Get the Party Started — At 9 A.M.? These Latinos Have Built Their Brand Around A Morning Banger

Photo courtesy of 9AM

“Instead of clocking in for work, they’re clocking in to party,” one of The9AM’s five co-founders, Rawlin Rosario, tells me when I ask, “Why 9 a.m.?” A cheeky play at a familiar — often dreaded — time of day is taking on an entirely new meaning under the vision of Rosario, Adrian Almonte, Kenneth Espinal, Jonathan Espinal, and Anthony Garcia, the co-founders of WeAreHouse78, a production and entertainment company that features ‘The9AM’ under its umbrella. 

It isn’t easy to imagine that this event — now amassing thousands of attendees — began as a friendly 7 a.m. pregame in 2015 for New York City’s SantaCon, a pub crawl celebrated by people dressed in Santa Claus or Christmas-themed costumes. “It was simply, ‘Let’s meet up to pregame to do SantaCon,’” recalls Kenneth Espinal. They were taken aback by the number of people who filled that Washington Heights, NYC apartment and, even more surprisingly, sent money for beverages, almost like a bar tab. 

From there, the group (who all work in marketing, advertising, and legal), knew they were onto something, never imagining where it’d go in just a few short years. While they went on to throw another party the following year — their first outside of the uptown apartment — it wasn’t until two years later, in 2017, that they decided to plan the event more officially by looking for a space and organizing the details ahead of time. 

Taking a gamble on a grander vision, the team found a larger venue and invested their own money into an open bar concept for 500-600 people, uncertain if their efforts would pay off. But they did. “The tickets sold out right away,” recalls Garcia, with evident pride. Despite the considerable risk, hundreds of guests embraced the team’s bold concept.

The successful turnaround marked a pivotal moment for the future of The9AM. The following year, they were emboldened to expand into other holidays, such as St. Patrick’s Day. That event drew a larger crowd of 700 attendees, setting the stage for even bigger things to come. In fact, they secured La Marina, a now-closed famed New York City restaurant and venue, for a following event, with a capacity of 1500 persons. The event sold out in just 19 hours, a testament to the team’s growing popularity and reputation.

Now, they’re hosting several events throughout the year, including St. Patrick’s Day, Cinco de Mayo, and Halloween, to name a few, gathering thousands of party-goers across different cities — most recently, expanding their highly in-demand party series to Miami. They’ve also had famous musical guests like Tokischa, Bobby Shmurda, and Fivio Foreign. Their latest event, held at Brooklyn’s Avant Gardner, was a massive success, drawing a crowd of over 2000 attendees and a surprise performance by French Montana. The event caught the attention of The New York Times, solidifying The9AM’s status as a major player in the event-hosting industry.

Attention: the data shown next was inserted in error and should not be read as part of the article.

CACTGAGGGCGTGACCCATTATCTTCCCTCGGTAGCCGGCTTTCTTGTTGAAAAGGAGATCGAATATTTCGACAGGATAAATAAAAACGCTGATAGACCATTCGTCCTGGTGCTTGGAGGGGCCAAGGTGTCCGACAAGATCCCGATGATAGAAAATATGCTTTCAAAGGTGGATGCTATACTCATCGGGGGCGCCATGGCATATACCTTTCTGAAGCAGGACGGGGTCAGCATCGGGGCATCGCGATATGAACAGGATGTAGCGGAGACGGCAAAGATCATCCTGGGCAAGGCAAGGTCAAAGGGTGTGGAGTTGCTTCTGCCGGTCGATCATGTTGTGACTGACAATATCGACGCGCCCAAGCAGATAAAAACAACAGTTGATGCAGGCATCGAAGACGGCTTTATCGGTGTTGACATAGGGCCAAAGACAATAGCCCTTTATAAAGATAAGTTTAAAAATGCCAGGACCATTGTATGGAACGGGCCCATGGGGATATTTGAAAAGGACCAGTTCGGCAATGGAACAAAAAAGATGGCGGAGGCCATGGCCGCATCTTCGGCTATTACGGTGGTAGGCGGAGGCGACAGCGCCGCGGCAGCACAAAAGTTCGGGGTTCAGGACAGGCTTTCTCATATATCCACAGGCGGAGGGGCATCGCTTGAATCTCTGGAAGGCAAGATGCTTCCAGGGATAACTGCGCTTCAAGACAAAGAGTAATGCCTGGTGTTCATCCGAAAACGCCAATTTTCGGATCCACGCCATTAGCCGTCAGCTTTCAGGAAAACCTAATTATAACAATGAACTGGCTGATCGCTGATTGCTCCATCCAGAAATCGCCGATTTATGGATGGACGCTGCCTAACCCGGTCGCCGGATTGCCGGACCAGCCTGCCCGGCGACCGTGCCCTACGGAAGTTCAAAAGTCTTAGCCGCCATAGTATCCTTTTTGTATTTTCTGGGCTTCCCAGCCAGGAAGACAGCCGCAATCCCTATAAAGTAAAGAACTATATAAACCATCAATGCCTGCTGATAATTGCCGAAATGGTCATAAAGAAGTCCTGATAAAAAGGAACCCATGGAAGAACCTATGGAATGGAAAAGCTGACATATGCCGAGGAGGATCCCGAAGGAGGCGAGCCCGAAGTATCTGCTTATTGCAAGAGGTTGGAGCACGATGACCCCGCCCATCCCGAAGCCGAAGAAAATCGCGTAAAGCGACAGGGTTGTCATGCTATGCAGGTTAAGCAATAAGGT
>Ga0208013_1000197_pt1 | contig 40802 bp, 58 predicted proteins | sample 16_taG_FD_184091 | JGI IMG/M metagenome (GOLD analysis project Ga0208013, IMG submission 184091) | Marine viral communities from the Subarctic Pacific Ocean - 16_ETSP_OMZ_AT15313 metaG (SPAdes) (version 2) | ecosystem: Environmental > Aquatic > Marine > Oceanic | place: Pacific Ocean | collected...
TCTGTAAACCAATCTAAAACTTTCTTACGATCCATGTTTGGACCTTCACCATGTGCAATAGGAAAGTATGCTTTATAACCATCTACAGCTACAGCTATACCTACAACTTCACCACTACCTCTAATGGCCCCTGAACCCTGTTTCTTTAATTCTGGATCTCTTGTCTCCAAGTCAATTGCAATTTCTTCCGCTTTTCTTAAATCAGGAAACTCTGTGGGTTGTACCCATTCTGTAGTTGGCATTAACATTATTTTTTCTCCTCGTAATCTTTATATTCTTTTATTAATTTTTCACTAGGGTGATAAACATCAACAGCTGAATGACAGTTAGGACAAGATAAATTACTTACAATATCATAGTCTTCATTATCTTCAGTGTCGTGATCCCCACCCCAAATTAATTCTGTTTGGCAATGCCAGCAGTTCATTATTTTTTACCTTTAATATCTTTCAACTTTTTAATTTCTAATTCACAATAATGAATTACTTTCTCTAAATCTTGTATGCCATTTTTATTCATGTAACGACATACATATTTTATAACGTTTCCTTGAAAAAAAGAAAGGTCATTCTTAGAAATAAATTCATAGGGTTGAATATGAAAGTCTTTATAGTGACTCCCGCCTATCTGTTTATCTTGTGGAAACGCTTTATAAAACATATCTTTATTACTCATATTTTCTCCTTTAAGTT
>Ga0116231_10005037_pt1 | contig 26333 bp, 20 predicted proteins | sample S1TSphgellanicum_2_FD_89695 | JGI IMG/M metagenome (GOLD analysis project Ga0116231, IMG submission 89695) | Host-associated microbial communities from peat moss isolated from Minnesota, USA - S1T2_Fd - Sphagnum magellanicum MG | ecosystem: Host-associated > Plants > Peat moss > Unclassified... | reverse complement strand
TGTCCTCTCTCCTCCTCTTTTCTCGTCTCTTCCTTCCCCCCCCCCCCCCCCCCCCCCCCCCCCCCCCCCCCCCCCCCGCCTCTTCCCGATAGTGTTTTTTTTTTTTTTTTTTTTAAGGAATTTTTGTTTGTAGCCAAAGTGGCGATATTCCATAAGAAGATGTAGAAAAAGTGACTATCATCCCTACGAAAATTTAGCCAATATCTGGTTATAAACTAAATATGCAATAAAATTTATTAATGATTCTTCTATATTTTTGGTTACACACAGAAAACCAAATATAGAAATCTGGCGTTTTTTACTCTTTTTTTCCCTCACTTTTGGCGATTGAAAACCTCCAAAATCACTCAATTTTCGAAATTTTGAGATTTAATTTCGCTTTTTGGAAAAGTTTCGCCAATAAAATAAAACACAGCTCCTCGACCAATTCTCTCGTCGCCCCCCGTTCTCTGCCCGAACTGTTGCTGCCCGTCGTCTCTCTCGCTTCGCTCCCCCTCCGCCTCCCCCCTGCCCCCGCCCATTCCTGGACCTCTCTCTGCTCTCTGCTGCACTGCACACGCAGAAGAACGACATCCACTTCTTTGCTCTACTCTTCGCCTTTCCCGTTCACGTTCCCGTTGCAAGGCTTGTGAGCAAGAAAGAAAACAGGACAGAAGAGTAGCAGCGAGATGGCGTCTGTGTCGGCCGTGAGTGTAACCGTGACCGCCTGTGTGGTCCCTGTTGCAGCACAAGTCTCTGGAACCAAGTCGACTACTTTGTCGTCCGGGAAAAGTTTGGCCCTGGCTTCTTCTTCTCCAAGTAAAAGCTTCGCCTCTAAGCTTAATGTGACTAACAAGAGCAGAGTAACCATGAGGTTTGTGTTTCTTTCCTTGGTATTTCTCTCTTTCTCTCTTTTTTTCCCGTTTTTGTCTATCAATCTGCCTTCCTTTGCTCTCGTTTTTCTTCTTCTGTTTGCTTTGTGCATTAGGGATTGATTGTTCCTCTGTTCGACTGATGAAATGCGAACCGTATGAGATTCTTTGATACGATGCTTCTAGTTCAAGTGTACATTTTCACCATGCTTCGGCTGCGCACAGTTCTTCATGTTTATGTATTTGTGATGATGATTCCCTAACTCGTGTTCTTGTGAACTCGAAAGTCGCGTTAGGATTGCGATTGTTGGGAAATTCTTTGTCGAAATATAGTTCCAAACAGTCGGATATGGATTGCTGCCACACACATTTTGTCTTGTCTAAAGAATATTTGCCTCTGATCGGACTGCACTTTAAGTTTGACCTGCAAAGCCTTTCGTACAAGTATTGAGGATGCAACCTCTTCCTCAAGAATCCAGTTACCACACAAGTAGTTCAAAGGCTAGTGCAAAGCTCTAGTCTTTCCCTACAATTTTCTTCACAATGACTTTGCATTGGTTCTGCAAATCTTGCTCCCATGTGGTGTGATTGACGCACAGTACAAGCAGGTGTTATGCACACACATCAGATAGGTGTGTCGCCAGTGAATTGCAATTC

In speaking with the five co-founders, their secret to success is evident: It’s all in the community. It began with their first event, which originated within a chat on the once-popular group messaging app, GroupMe. “It was a public chat, so anybody could add whoever they wanted. People were adding their friends, their friends of friends,” says Rosario. Now, the group chat has manifested into numerous ones between attendees buying tickets together, meeting beforehand to trek to the event, or having sleepovers the night before. 

And while the founders might not be in their attendees’ group chat anymore, that doesn’t mean you won’t feel their presence. “You’ll see us outside managing the tickets. You’ll see us running around the party. We’re not these five ‘cool dudes’ that are just backstage the entire time and not engaging with the party. You’re not wondering who throws this party,” adds Garcia.

That personable touch lends to that community feel, which can also be seen in the details — like the range in music and ensuring the song choices aren’t offensive to any communities — to the people they collaborate with, including women and LGBTQ+ talent. “It’s the small undertones that carry on from a ripple to a wave,” says Jonathan Espinal. Rosario agrees and chimes in, “The people that we work with, it shows the deep diversity and inclusion that we aim for.” That’s why they’ve decided to honor Women’s History Month with all-women DJs for their upcoming St. Patrick’s Day event in New York City. 

It’s the small undertones that carry on from a ripple to a wave.

This sense of community that The9AM creates at its events is particularly noteworthy given the history of New York City’s party scene, which white, upper-class revelers have long monopolized — looking to the brunch-hour parties in the Meatpacking District once exclusively promoted to this demographic. The9AM disrupts that exclusionary culture, making a powerful statement that bringing people from different communities together can lead to growing success.

I couldn’t end our call without mentioning the creativity behind The9AM’s content. From their straightforward branding that reads “Yes, The Party Is At 9AM” to their highly-visual recap videos that will evoke your nostalgia if you did attend or your FOMO if you didn’t. I quickly learned that their creativity is just one of the many ways they’re committed to their business. As Kenneth Espinal stated, “We just demand that greatness from ourselves. Whether it’s DJing, inclusivity, creativity, innovation, we push one another.” 

When asked about the future of the event, they share grand schemes before Almonte pauses and stresses the work they’re doing in the here and now, and the ultimate desire to have guests leave their event with one question, and one question only, on their minds: “When is the next one?” 

Photos Courtesy of THE9AM